It is not easy to say which type of bag is best for the environment. A jute bag, for example, is much worse than a plastic or paper bag in terms of pure production. The balance only tips when the bags are used several times. In the case of the jute bag, this is almost always the case, but a paper bag is often only used once. That's why we decided on the compromise with the recycling bag in the first step.

Elbenwald shopping bags

Nevertheless, we are currently in the process of rolling out a good alternative. In Austria we already have additional jute bags on offer, which you can get for a small fee instead of a Rick. And this cheap jute bag will soon also be available in Germany.


"How are all our things actually made?" "Is it environmentally friendly?" "What about the working conditions?" All valid questions that you ... can't really answer. It simply depends on the product in question. And with more than 15,000 different products, we can't possibly give a detailed list for each one of them, so let's look at it more generally.

First things first: virtually all of our products are officially licensed. That's important because these products can only be manufactured at approved sites. And they are regularly inspected by the big licensors like Disney and Warner. That's why we can say with a high degree of certainty that the working conditions there are okay and that environmental protection is also taken into account (although probably with less blatant standards than in Europe).

With articles that we produce ourselves, we can look at it in more detail. Let's take our T-shirts as an example. Here we can say that all our textiles meet the Ökotex 100 standard, throughout the entire production chain. The blanks for our T-shirts are bought in from outside, but they are printed directly in Germany. In Brandenburg, to be precise.

Another example is our catalogue. Because let's face it, the most climate-neutral option would be to offer the catalogue digitally. But we are also fans of print products. Simply because it's nicer to hold something like that in your hand and browse through it than to sit in front of a screen and scroll around. (We still read real books, too.) That's why we work with a printing company that has been awarded the Blue Angel for printed products and uses FSC-certified paper and mineral oil-free inks.

What else there is

There are many more environmental issues that are not as visible as packaging and bags. Electricity, for example. In our head office there are lots of computers, cameras and mobile phones are charged, there is coffee at the touch of a button and stylish Tetris lamps hanging from the socket. In other words: a lot of electricity is consumed in a company, and in our branches anyway. That's why we already use 100 per cent green electricity from LichtBlick everywhere. They have been doing this for over 20 years and are the leading provider of green electricity and gas in Germany.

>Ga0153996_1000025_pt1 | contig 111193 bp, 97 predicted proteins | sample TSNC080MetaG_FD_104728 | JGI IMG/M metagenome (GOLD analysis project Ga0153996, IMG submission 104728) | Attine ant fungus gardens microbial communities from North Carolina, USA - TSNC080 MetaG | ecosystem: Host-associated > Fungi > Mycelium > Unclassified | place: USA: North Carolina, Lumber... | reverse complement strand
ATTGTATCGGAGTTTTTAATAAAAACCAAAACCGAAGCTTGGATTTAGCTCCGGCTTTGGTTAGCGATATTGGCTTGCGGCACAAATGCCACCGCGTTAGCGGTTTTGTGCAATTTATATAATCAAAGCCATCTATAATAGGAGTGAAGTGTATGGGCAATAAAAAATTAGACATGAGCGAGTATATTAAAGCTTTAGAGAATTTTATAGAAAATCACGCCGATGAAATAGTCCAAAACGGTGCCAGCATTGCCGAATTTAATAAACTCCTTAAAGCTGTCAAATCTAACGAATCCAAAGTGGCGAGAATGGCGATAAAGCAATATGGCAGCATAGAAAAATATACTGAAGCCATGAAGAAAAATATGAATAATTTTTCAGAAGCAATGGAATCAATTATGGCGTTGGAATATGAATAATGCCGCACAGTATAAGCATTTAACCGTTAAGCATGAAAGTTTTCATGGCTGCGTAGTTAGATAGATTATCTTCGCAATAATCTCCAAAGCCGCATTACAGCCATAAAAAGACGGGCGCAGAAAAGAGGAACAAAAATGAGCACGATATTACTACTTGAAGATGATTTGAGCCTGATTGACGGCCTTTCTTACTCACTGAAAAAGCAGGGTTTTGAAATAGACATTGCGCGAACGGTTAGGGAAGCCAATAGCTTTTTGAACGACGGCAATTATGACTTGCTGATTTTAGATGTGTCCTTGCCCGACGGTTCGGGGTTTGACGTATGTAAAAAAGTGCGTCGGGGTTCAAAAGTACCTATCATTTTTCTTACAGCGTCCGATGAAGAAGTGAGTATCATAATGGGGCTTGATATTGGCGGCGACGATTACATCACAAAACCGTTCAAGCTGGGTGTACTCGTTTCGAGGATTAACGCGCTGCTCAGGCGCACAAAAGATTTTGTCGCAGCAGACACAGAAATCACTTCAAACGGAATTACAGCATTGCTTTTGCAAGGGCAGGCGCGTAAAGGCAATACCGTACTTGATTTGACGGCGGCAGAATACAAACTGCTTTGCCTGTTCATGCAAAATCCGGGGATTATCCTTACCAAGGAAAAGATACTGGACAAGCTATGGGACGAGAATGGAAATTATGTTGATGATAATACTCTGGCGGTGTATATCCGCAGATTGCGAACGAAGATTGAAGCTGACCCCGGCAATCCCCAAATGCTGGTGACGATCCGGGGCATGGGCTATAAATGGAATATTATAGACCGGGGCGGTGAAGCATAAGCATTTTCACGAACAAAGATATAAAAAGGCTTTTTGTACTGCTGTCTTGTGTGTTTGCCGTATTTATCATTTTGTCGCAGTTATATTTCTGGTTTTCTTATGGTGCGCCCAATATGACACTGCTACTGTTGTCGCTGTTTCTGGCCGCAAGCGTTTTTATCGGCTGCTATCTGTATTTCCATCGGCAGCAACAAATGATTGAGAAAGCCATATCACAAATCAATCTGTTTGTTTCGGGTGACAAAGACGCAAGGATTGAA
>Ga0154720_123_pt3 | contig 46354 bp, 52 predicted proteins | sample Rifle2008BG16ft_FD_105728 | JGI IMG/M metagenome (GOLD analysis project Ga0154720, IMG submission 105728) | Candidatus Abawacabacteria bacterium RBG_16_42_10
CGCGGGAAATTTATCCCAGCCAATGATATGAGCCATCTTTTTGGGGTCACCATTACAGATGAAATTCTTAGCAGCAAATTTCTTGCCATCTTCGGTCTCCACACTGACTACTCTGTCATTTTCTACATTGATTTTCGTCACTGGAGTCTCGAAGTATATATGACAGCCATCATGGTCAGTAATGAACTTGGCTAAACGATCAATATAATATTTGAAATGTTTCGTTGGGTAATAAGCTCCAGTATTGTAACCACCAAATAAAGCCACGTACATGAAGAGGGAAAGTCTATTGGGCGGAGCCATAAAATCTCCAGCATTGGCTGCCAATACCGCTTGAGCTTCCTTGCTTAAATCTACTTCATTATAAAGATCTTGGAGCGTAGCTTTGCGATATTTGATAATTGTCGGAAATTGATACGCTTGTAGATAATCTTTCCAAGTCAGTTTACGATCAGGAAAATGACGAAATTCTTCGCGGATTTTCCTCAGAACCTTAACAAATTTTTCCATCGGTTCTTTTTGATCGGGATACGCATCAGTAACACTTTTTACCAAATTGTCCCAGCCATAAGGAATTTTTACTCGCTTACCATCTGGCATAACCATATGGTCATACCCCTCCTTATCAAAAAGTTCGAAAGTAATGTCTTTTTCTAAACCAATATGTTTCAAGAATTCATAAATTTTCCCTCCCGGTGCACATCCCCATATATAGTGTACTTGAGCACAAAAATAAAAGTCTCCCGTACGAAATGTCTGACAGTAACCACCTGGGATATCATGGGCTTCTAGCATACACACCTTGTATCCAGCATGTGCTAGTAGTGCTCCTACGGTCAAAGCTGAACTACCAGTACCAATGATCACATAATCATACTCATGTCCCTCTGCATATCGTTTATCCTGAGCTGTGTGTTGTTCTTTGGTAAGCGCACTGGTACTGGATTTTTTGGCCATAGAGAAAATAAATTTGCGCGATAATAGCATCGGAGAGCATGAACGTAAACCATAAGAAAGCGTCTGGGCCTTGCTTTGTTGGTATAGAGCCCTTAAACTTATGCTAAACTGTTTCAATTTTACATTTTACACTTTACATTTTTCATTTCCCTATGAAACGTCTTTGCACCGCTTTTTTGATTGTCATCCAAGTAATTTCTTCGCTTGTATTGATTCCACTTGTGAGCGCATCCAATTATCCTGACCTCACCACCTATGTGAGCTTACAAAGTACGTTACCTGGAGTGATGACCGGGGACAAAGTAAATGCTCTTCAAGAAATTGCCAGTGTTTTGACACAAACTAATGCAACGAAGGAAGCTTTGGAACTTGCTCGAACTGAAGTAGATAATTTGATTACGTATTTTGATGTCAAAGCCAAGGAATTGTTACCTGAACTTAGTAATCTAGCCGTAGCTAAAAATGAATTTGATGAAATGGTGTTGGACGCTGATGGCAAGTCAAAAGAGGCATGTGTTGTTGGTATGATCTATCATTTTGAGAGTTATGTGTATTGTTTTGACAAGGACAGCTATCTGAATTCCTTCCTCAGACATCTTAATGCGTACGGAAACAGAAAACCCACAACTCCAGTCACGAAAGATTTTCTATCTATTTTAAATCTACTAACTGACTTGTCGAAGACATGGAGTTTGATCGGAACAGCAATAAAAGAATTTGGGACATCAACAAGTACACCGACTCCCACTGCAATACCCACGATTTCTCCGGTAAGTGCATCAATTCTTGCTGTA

One area where we still need to improve is business travel, which is inevitable with well over 30 branches in two countries. We counteract this by avoiding unnecessary travel, using the train whenever possible (Bahncard with green electricity), and using modern, economical company cars. We offset unavoidable car journeys and flights with compensation payments.

Last but not least, we have decided to offset not only the CO2 that we produce as a company, but also the CO2 production of ALL our employees. Here we apply the average CO2 production of a Western European, which is about 8.2 tonnes per year, which we offset through compensation payments.

And now?

Better packaging, compensation payments and green electricity. Is that it? Have we saved the planet now? Of course not. These are all good initiatives, but they are only tiny little steps. If you look at the world as a whole, you have to come to the conclusion: This is not enough. If a small clique like us becomes CO2 neutral (note the use of the future tense), that's great, but it hardly changes anything in the overall situation. Many more people, especially big companies, need to get off their asses and do more for the environment. That applies to us, too. And not just here in Germany, but all over the world. Over and out.